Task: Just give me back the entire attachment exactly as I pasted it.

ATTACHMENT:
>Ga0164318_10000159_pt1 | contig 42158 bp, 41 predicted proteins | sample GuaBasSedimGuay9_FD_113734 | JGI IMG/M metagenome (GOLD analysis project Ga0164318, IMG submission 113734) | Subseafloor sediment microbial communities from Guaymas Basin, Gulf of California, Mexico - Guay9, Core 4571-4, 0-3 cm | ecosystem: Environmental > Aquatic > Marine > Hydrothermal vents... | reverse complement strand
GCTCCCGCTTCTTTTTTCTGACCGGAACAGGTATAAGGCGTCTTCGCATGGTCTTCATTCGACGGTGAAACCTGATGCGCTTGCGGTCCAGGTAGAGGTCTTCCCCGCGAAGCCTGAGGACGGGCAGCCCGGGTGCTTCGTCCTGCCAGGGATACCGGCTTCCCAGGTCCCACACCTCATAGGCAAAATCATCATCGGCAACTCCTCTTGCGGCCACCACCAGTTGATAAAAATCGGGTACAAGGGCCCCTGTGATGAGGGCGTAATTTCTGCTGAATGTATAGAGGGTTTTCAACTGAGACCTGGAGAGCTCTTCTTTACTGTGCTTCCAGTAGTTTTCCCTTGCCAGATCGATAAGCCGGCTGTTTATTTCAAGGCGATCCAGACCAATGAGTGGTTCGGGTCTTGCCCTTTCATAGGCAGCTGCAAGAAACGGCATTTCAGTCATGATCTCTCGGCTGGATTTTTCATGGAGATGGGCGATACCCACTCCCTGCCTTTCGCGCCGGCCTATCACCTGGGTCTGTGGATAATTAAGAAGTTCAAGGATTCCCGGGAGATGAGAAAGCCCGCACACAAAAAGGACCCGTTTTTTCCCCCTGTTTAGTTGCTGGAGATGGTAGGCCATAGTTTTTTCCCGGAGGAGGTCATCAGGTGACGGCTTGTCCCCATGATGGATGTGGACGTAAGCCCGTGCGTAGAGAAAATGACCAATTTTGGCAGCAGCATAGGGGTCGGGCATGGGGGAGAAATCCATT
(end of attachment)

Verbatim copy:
>Ga0164318_10000159_pt1 | contig 42158 bp, 41 predicted proteins | sample GuaBasSedimGuay9_FD_113734 | JGI IMG/M metagenome (GOLD analysis project Ga0164318, IMG submission 113734) | Subseafloor sediment microbial communities from Guaymas Basin, Gulf of California, Mexico - Guay9, Core 4571-4, 0-3 cm | ecosystem: Environmental > Aquatic > Marine > Hydrothermal vents... | reverse complement strand
GCTCCCGCTTCTTTTTTCTGACCGGAACAGGTATAAGGCGTCTTCGCATGGTCTTCATTCGACGGTGAAACCTGATGCGCTTGCGGTCCAGGTAGAGGTCTTCCCCGCGAAGCCTGAGGACGGGCAGCCCGGGTGCTTCGTCCTGCCAGGGATACCGGCTTCCCAGGTCCCACACCTCATAGGCAAAATCATCATCGGCAACTCCTCTTGCGGCCACCACCAGTTGATAAAAATCGGGTACAAGGGCCCCTGTGATGAGGGCGTAATTTCTGCTGAATGTATAGAGGGTTTTCAACTGAGACCTGGAGAGCTCTTCTTTACTGTGCTTCCAGTAGTTTTCCCTTGCCAGATCGATAAGCCGGCTGTTTATTTCAAGGCGATCCAGACCAATGAGTGGTTCGGGTCTTGCCCTTTCATAGGCAGCTGCAAGAAACGGCATTTCAGTCATGATCTCTCGGCTGGATTTTTCATGGAGATGGGCGATACCCACTCCCTGCCTTTCGCGCCGGCCTATCACCTGGGTCTGTGGATAATTAAGAAGTTCAAGGATTCCCGGGAGATGAGAAAGCCCGCACACAAAAAGGACCCGTTTTTTCCCCCTGTTTAGTTGCTGGAGATGGTAGGCCATAGTTTTTTCCCGGAGGAGGTCATCAGGTGACGGCTTGTCCCCATGATGGATGTGGACGTAAGCCCGTGCGTAGAGAAAATGACCAATTTTGGCAGCAGCATAGGGGTCGGGCATGGGGGAGAAATCCATT